a very entertaining read! please read the full version: http://www.guardian.co.uk/sport/blo...
|Dec-16-09|| ||The Rocket: is it meant that this tournament will now be played every year? or was this a one time deal?|
|Dec-16-09|| ||pawn to QB4: The organisers seemed to be getting together at the end and getting their hopes up for a repeat next year, so I'd say your question probably doesn't have a definitive answer yet.|
|Dec-16-09|| ||panzerkampf: where can we see the games of london fide rated open tournament?|
|Dec-16-09|| ||Pjalle: <panzerkampf>http://www.londonchessclassic.com/f...|
|Dec-16-09|| ||Mr. Bojangles: < is it meant that this tournament will now be played every year?>|
I hope not.
|Dec-16-09|| ||pawn to QB4: On the other hand, I hope so. Very well organised tournament for us fans. Fascinating grandmaster analysis. I was there yesterday with a young clubmate who got to chat with Vlad Kramnik - at her age the nearest I got was newspaper reports from Iceland. I've been spending some time delivering chess sets round schools in the wilds of Derbyshire. Somehow this got me into a room where I was sat next to Korchnoi as he debated the Short-Carlsen game with John Nunn and Jonathan Speelman...Nakamura and Kramnik discussed their game at a table right in front of me. Sorry to sound like a groupie, but it was about as good as it gets for a chess fan.|
|Dec-16-09|| ||Chessforeva: 3D games: http://chessforeva.appspot.com/C0_p...|
|Dec-16-09|| ||Eyal: <Atking: But I can't close the feeling that Kramnik did play better in terms of quality (Even in the first great game with the move you and Hesam7 annoted (Kf8!)). Carlsen was in difficulty with Nakamura and Short too, never Kramnik was (The Game with Howell could come in mind but even in this game Kramnik knew taht at least he has the draw). Obviously Carlsen is playing up to 2800 Elo (No doubt about that and that's fantastic if we consider his age) but what makes the difference with Kramnik is in my opinion the "Will to win". Even if Kramnik changed his mind and play more aggressively compare to Carlsen he is still a bit lazy.>|
I agree that Carlsen's game during the tournament was, on the whole, more uneven than Kramnik's, but I have the impression (quite subjective, of course) that when Carlsen was at his best it was the more brilliant one. Maybe this has to do with the fact that in all of Kramnik's wins, the battle was already half-decided by move 20 and the rest consisted of "just" converting the advantage he got from the opening
indeed in the area of opening preparation/understanding, Carlsen is probably still not in Kramnik's league. On the other hand, Carlsen displayed phenomenal middlegame skills in the way he kept outplaying his opponents from positions which were apparently equal or even worse (as against Ni Hua) from the opening.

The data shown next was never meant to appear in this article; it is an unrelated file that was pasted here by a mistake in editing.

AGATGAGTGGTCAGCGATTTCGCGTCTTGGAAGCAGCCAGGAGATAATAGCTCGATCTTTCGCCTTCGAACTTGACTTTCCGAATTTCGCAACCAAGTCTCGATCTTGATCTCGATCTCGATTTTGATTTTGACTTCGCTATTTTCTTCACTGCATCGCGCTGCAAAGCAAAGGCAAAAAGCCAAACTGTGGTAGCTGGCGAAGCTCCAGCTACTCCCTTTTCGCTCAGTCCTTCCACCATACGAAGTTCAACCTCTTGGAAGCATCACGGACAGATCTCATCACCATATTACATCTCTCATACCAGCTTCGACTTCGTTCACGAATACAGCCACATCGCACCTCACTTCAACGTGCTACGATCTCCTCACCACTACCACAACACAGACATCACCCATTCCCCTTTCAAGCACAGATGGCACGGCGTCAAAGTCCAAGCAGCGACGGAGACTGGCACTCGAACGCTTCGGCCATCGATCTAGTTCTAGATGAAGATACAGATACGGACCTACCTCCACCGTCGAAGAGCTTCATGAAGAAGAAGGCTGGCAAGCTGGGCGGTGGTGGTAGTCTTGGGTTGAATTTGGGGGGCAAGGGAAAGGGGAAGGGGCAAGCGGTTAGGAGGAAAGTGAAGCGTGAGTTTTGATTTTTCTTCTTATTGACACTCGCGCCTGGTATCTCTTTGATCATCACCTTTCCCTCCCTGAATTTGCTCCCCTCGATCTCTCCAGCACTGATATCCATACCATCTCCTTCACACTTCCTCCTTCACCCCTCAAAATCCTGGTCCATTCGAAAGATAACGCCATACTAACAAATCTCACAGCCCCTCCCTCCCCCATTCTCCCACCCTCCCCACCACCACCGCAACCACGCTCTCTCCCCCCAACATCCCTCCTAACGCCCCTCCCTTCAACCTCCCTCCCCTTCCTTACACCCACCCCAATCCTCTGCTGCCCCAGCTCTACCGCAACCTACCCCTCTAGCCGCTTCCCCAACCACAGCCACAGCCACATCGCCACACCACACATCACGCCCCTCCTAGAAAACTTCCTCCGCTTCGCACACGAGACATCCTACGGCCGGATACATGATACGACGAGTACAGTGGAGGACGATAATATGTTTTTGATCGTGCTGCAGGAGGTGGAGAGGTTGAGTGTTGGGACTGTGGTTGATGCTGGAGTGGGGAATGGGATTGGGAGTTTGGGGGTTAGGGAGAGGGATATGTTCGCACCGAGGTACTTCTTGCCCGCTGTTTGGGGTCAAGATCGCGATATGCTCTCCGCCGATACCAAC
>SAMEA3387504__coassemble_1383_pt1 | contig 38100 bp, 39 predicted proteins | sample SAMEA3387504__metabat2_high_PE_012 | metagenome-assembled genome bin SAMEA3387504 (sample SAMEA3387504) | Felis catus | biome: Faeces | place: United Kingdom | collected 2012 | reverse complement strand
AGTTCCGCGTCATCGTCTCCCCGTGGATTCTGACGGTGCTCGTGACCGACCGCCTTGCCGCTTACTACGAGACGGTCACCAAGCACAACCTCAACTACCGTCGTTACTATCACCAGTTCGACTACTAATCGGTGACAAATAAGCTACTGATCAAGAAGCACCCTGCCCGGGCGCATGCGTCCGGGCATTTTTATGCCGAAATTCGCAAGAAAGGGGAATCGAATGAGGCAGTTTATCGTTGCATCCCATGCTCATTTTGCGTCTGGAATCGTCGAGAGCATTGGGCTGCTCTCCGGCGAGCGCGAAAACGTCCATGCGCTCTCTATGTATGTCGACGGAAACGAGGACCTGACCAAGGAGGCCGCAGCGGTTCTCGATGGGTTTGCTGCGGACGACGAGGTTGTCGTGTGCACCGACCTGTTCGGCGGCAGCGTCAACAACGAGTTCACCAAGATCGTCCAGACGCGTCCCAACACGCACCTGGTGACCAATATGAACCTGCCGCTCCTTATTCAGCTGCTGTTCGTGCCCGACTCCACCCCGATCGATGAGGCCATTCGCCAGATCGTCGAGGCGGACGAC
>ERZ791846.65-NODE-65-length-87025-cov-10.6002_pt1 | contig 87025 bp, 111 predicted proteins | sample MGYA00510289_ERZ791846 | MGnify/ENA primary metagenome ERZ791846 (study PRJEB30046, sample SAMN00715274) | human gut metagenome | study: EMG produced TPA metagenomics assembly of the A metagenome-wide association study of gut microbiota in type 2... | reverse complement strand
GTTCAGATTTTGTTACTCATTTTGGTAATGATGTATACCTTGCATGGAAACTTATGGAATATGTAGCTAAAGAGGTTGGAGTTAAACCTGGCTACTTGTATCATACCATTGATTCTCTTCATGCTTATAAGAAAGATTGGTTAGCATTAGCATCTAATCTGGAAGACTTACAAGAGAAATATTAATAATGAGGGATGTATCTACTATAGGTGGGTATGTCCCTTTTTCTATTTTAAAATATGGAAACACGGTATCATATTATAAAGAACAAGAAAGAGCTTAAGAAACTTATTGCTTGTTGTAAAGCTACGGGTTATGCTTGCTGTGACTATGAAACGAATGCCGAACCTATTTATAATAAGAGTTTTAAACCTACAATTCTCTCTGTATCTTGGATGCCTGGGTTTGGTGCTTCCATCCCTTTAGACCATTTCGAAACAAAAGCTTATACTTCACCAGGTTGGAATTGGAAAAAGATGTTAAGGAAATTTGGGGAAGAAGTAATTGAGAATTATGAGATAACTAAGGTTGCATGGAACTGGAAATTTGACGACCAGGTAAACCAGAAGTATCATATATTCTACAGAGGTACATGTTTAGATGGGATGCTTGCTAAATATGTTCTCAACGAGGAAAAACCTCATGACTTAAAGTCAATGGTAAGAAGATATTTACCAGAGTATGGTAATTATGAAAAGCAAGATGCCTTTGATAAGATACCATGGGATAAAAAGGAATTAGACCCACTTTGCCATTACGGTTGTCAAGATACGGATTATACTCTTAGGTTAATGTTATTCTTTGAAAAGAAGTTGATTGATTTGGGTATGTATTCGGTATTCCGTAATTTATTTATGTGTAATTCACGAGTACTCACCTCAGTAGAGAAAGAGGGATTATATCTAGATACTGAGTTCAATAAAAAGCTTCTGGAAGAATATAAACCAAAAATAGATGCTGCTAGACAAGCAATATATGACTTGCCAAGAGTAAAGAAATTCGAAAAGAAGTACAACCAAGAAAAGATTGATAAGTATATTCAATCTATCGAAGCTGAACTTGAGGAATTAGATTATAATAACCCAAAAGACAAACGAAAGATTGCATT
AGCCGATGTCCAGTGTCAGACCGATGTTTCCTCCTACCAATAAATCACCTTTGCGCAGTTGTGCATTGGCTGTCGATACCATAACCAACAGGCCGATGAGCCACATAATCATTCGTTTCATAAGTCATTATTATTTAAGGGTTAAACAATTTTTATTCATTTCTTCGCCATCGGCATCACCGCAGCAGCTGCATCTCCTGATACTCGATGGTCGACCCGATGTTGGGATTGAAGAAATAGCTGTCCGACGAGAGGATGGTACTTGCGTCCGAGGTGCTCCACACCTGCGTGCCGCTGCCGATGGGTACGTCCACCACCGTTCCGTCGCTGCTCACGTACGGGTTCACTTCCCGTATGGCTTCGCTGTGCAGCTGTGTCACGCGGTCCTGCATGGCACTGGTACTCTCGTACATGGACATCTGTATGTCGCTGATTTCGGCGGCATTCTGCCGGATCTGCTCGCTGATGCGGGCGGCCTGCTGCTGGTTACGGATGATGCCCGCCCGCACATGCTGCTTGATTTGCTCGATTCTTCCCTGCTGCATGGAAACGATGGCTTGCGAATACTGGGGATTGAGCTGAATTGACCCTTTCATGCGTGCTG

About the Kf8 move from Carlsen-Kramnik it's certainly interesting to analyze this possibility post-mortem and see how Black could have saved himself, but it doesn't affect very much my appreciation of the players' performance. I mean, had Kramnik actually figured all this out and played the move it would have been extremely impressive, but I wouldn't hold missing such a computer move against either of the players. I call that a "computer move" not just because it looks strange, but because it's based on tactics which is both complex and sort of incidental to the main "flow" of the game exactly the kind of moves it's so easier for computers to discover, both because of their brute calculating force and because they always check automatically all the legal moves in a position, including the most apparently "senseless" ones.
|Dec-16-09|| ||Mr. Bojangles: Good post Eyal, I appreciate your contributions.|
|Dec-16-09|| ||GreenFacedPatzer: <Chessgames> A minor quibble.|
In your front-page blurb about this tournament, you write:
<Carlsen edged out Kramnik by 1 point under the special "3 points for a win" scoring system.>
This seems to imply that Carlsen wouldn't have won except for the odd scoring system---which of course is wrong. Using traditional scoring Carlsen would've won just the same, 5/7 to 4.5/7.
I do understand the problem, though: to explain the 1-point margin, you've got to make reference to the scoring system, and space is very limited there. Perhaps simply saying "Carlsen edged out the tournament over Kramnik" would work better, leaving all particulars of the score to this page.
|Dec-16-09|| ||zarg: <Winner: Brilliancy prize - Luke McShane>|
How Carlsen didn't win that prize, is a mystery.
|Dec-16-09|| ||Jim Bartle: I agree. That prize was effectively decided in round one.|
|Dec-16-09|| ||Mr. Bojangles: Why does Carlsen deserve the prize?|
|Dec-16-09|| ||rogge: McShane doesn't need the 10.000 (Goldman Sachs, is it?) Carlsen doesn't need it either. Maybe they should've given the prize to Howell.|